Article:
I am also very pleased to announce the winner of the second annual JGI Scholar’s Award for Category B. Our winner is Matthew Keough, PhD, an assistant professor of psychology at the University of Manitoba in Winnipeg, Canada who completed this work while a post-doctoral fellow at the Centre for Addiction and Mental Health in Toronto, Canada. His current research interests include personality-related and cognitive mechanisms underlying substance abuse and behavioural addictions such as problem gambling, and online integrated treatments for co-occurring mental health (e.g., depression and anxiety) and addictive disorders, including gambling disorder. Keough conducted his doctoral research in clinical psychology under the supervision of Dr. Roisin O’Connor at Concordia University in Montreal, Canada, and his post-doctoral fellowship under the supervision of Dr. Christian Hendershot in Toronto. His winning paper is entitled “Joint Effects of Impulsive and Self-Regulatory Process on Gambling Frequency.” He will be awarded a prize of $1,000 Canadian in recognition of his fine work. Dual process theories of addiction posit two cognitive systems that govern behaviour: an implicit, automatic, or reflexive system and an explicit, controlled, or reflective system (Stacy & Wiers, 2010). The two systems are believed to interact with reflective processes of the explicit system “putting the brakes on” the automatic processes of the implicit system. While many tests of this theory do exist in the alcohol abuse area, they are nonetheless rare in the problem gambling field. Keough’s paper examined this theory in individuals seeking treatment for problem gambling. He and his colleagues hypothesized that implicit gambling cognition (specifically, the automatic tendency to associate gambling with positive outcomes) would be positively related to gambling frequency, but only at low (not at high) levels of capacity to self-regulate. Prior to treatment, participants completed two versions of an implicit cognition task—a single category Implicit Association Test (Karpinski & Steinman, 2006). These reaction time tasks assessed the degree to which the individual automatically associates gambling with tension reduction outcomes (task 1) or pleasurable, enhancing outcomes (task 2). Participants also completed self-report, explicit measures of their capacity to control their gambling behaviour when feeling bad or when feeling good (i.e., the Gambling Abstinence Self-Efficacy Scale; Hodgins, Peden, & Makarchuk, 2004), as well as an outcome measure tapping their gambling frequency. Consistent with hypothesis, the tendency to associate gambling automatically with tension reduction outcomes was significantly positively related to gambling frequency, but only at low levels of ability to self-regulate gambling when feeling bad. But Keough et al. did not find evidence of their other moderation hypothesis: the association between the tendency to automatically associate gambling with enhancement outcomes and gambling frequency was not moderated by the gambler’s ability to self-regulate when feeling good. Keough et al.’s novel findings provide evidence for the dual process model in a behavioural addiction, extending work in the alcohol abuse field to problem gambling. The results also highlight the importance of negative reinforcement processes in gambling addiction. Finally, these results underline that, in treatment, it is important to enhance problem gamblers’ abilities to self-regulate their gambling when they are experiencing unpleasant emotions, to help them overcome any automatic tendencies they may have to associate gambling with tension-reduction and thus to find themselves gambling as a way of relieving discomfort.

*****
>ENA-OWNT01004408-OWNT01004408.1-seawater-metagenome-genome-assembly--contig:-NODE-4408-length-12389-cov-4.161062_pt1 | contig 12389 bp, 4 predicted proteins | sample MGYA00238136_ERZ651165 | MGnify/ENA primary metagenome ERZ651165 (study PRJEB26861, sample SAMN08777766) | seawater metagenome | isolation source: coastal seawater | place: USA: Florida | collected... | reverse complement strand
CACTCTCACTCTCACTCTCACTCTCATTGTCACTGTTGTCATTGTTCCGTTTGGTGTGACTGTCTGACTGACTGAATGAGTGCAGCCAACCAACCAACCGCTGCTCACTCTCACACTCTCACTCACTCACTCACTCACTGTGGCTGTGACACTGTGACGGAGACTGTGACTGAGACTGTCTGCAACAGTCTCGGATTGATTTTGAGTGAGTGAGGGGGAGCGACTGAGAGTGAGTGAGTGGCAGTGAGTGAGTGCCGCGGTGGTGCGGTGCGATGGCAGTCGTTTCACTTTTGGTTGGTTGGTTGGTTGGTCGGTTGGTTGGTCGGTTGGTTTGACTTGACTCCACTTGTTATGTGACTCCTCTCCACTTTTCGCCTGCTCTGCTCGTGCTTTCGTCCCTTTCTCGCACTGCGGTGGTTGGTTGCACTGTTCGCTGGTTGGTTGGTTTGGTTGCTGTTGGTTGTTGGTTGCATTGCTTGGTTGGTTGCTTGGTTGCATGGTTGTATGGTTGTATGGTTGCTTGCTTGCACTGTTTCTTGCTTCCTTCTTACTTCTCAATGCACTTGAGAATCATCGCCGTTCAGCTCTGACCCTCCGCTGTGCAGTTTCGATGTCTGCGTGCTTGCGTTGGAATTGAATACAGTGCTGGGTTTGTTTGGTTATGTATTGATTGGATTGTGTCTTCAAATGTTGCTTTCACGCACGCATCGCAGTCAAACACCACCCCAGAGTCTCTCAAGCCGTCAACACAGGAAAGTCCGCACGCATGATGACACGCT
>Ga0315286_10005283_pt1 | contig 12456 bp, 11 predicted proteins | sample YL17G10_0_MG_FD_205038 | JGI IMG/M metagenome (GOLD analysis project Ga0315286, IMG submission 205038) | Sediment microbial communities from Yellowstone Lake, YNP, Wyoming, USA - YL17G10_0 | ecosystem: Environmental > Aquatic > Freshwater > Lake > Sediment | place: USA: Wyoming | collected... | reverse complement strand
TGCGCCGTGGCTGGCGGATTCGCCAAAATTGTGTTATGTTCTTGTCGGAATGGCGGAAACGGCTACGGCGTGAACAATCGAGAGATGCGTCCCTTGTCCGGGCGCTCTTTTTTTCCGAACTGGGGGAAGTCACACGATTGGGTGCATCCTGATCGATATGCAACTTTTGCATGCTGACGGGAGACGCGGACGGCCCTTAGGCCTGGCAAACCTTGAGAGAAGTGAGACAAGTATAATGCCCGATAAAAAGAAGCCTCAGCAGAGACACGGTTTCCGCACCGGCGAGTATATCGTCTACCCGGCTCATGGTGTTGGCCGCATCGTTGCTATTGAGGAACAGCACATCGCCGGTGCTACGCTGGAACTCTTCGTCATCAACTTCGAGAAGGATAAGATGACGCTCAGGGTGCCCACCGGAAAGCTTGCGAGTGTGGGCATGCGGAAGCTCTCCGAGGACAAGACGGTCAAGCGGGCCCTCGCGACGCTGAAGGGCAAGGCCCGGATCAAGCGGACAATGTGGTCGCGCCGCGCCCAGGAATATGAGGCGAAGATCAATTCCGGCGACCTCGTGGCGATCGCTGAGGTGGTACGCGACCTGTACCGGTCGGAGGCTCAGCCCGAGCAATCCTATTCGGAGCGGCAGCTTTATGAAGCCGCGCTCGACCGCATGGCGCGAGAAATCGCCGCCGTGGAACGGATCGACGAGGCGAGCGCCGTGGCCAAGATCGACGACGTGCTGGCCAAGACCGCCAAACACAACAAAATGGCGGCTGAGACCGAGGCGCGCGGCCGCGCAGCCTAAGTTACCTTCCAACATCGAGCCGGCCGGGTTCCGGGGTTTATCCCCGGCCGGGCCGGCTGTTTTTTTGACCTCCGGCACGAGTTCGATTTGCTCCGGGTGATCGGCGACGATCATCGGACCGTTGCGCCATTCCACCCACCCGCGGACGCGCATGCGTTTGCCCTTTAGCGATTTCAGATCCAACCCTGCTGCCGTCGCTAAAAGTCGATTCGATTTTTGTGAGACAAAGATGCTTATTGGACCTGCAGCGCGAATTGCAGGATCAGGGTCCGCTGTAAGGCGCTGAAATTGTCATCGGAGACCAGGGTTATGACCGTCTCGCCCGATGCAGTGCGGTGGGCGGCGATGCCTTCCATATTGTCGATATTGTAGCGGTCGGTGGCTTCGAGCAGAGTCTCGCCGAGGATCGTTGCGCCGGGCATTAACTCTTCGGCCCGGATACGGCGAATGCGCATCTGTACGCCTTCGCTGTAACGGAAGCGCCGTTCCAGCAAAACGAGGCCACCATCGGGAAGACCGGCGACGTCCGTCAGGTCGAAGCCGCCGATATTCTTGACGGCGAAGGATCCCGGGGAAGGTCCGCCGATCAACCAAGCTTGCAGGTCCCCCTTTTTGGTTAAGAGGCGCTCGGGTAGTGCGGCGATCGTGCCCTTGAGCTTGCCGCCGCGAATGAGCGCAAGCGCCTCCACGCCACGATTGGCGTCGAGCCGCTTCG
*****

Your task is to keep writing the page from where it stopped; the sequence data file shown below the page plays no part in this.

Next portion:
Whereas Keough’s paper emerged as the top basic research submission, the remaining six Category B submissions were nonetheless strong and each worthy of honourable mention. Two other cognitive papers examined a method of eliciting dysfunctional thoughts in problem gamblers and financially-focused self-concept, respectively. One of the two studies, by Maxine Chretien of Laval University and her colleagues, compared virtual reality to imagination in eliciting two types of dysfunctional thoughts in individuals with gambling disorder: gambling-related thoughts, and more general addiction-related thoughts. They showed that exposure to a gambling situation via virtual reality was more effective than via imagination in eliciting gambling-related thoughts specifically, suggesting virtual reality as a potentially useful therapeutic tool for gaining access to gamblers’ dysfunctional gambling-related thoughts for use in cognitive restructuring. The second study, by Nassim Tabri of Carleton University and his colleagues, examined a cognitive construct—financially-focused self-concept—as a possible mediator of the relationship of perfectionism to disordered gambling in a large community sample of gamblers. Their results provided support for their hypothesized mediational model suggesting that perfectionistic tendencies in gamblers are associated with disordered gambling because such tendencies result in a self-concept focused on financial success, pointing to both perfectionism and financially-focused self-concept as potential intervention targets. Three papers were developmental in terms of their focus on gambling in adolescents or emerging adults. A study by Yaxi Zhao of McGill University and his colleagues examined the correlates of mobile gambling in a large sample of adolescents aged 10–19 years. Results revealed a 5% prevalence of mobile gambling, with regular mobile gambling being associated with a higher risk of developing a gambling problem, suggesting that underage mobile gambling may serve as one warning sign of adolescent problem gambling. Another study, by Rory Pfund of the University of Memphis and his colleagues, used a lab-based experimental design to examine the influence of three types of social interaction (warm confederate, cold confederate, and no confederate) on women college students’ electronic gambling machine behaviour. Results suggest that the presence of another person is a risk factor for excessive gambling in women college students, with those students in the warm social interaction placing riskier bets and those students in the cold social interaction speeding up the rate of their gambling, emphasizing the need for contextually-sensitive responsible gambling interventions. Another study also focused on college students. It was conducted by Hollie Granato of the University of California, Los Angeles Medical Centre, and her colleagues, and it examined crossover effects of the use of drinking protective behavioural strategies (e.g., interspersing non-alcoholic with alcoholic drinks) on problem gambling in college gamblers with alcohol or drug abuse. Granato et al. found that greater use of serious harm reduction strategies (e.g., making sure to go home with a friend or using a designated driver when drinking) were associated with fewer gambling-related problems, accordingly suggesting strategies to reduce serious harm may represent an intervention target for potentially reducing negative consequences associated with both drinking and gambling. The final paper in this category involved a systematic review methodology. Specifically, the study by Jonathan Mercier of the University of Laval and his colleagues, conducted a systematic review of the literature on sports betting with the goals of describing the gambling habits and cognitions of sports bettors, and determining the roles of chance and skill in such betting. Results offer pertinent insights concerning the distinction between chance and skill in sports betting by showing that sports bettors perform better than chance in predicting results accurately. However, such bettors do not win more money than they would with random selection, and overestimate the influence of skill on outcome.